You have your career background in ESPN and Sirius XM, how do you feel those roles prepared you for this project?
It’s really crazy… I don’t know who said it, I believe Jamie Fox, but he said basically that you never know how jobs in your past all come together to the job you are doing now. It’s something that I find to be really true because every single role that I’ve had has led me to this point.
Working at Sirius XM I was producing, but I was also speaking on that entertainment segment I was telling you about. That got me comfortable being on air sharing topics of what’s going on in America. ESPN allowed me to have back and forth conversations with some of the hosts, even though I was a producer there too. I was able to still hop on air, talk to callers, talk to interviewed guests, and have that level of engagement. That gave me the skill of keeping a conversation going for a radio show or podcast.
Before all of this I was actually producing at a podcast company, where all we did was produce different podcasts. That gave me the skill level of actually learning how to run a podcast, because I’ve always been an avid listener. I thought you would just come into a room and start talking but there’s so much administrative work behind it which taught me the importance of a producer’s role. Coming up with the ideas, coming up with the topics, making sure that it’s organized. Making sure we’re not rambling or going off on a tangent. All of those jobs that I’ve had led me to this point, and I see myself utilizing all those experiences in this role of being on the podcast.
Lastly, what advice do you have for anyone wanting to pursue a career in this industry?
My advice mainly is that as far as being a woman; not that the industry is hard for women, but it is a male dominated industry. You really have to set your ground and set your foot in this business. For example, someone that’s like me, I’m very nice so it’s easy to get taken advantage of. Be firm in what you want and do not want, what you stand for and what you do not stand for. People will tell you how you should be, and if you want to be your true and authentic self just stand your ground. Someone will believe in what you already stand for.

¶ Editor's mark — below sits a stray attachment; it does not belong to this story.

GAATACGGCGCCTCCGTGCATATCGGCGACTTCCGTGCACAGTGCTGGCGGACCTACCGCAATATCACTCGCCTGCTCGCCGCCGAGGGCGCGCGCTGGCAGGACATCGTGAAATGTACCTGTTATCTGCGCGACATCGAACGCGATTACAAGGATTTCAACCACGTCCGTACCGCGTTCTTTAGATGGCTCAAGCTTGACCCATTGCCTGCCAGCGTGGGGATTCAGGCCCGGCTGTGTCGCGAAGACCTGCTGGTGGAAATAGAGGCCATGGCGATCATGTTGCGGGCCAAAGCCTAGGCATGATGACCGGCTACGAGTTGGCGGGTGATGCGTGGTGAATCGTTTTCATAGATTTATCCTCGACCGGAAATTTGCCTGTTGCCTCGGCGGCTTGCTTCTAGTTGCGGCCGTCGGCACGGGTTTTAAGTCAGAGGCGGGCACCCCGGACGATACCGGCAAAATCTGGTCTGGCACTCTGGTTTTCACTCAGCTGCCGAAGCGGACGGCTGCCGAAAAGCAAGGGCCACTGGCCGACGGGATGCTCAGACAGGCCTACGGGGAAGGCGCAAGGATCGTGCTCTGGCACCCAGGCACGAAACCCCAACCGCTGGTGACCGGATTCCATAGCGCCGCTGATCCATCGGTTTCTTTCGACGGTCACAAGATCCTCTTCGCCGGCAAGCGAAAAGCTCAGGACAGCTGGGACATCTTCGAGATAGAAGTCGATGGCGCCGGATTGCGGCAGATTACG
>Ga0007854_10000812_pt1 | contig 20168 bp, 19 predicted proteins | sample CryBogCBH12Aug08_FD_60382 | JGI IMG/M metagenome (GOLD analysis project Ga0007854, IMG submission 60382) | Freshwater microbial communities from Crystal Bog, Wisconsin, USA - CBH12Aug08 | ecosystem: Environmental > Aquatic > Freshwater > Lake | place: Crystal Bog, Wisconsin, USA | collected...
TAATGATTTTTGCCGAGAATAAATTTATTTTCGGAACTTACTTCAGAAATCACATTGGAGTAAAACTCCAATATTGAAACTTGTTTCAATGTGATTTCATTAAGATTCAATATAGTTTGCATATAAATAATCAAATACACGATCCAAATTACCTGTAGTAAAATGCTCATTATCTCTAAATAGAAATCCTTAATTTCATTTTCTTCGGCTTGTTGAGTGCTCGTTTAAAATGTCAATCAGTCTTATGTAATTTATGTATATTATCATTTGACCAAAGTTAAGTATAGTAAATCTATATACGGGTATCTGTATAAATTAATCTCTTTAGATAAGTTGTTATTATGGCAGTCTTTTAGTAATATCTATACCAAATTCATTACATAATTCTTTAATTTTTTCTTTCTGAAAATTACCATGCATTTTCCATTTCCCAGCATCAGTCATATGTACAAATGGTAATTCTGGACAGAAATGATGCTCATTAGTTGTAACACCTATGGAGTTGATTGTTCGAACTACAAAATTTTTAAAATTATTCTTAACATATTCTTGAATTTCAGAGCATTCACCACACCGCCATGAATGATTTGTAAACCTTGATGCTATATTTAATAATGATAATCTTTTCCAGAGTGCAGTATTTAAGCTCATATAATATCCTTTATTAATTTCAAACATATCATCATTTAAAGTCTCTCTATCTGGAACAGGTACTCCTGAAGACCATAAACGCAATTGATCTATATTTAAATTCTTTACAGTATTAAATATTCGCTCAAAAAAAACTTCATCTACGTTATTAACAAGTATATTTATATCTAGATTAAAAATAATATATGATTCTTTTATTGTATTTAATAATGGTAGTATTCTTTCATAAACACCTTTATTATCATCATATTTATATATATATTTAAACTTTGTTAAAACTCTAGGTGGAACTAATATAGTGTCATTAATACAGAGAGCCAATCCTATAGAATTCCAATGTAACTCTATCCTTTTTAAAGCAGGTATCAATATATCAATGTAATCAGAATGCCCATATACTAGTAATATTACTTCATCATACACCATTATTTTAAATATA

I also say definitely keep good people in your corner. When I first started in this business, I had close friends and some fell off over the years. I kept the people in my corner that needed to be in my corner, because they were the ones who supported me. Those kinds of people will tell you the truth and tell you when you’re right or wrong. They’ll tell you when you messed up or did something awesome. You want to have that constructive criticism and have that genuine love from the people in your corner.
I also think it’s critical to be true to yourself. It’s so easy to kind of get distracted in this business, and be someone that you’re not or be inauthentic to your beliefs. If you believe in something let it be known. Especially on this podcast RAW they [U-God and Domingo] say comments where I think, “I don’t really believe in that.” I’m going to voice my opinion, because if I don’t it’s going to be assumed by the listener that I believe that way too. I want to be true and authentic to myself so that’s some good advice I would give as well.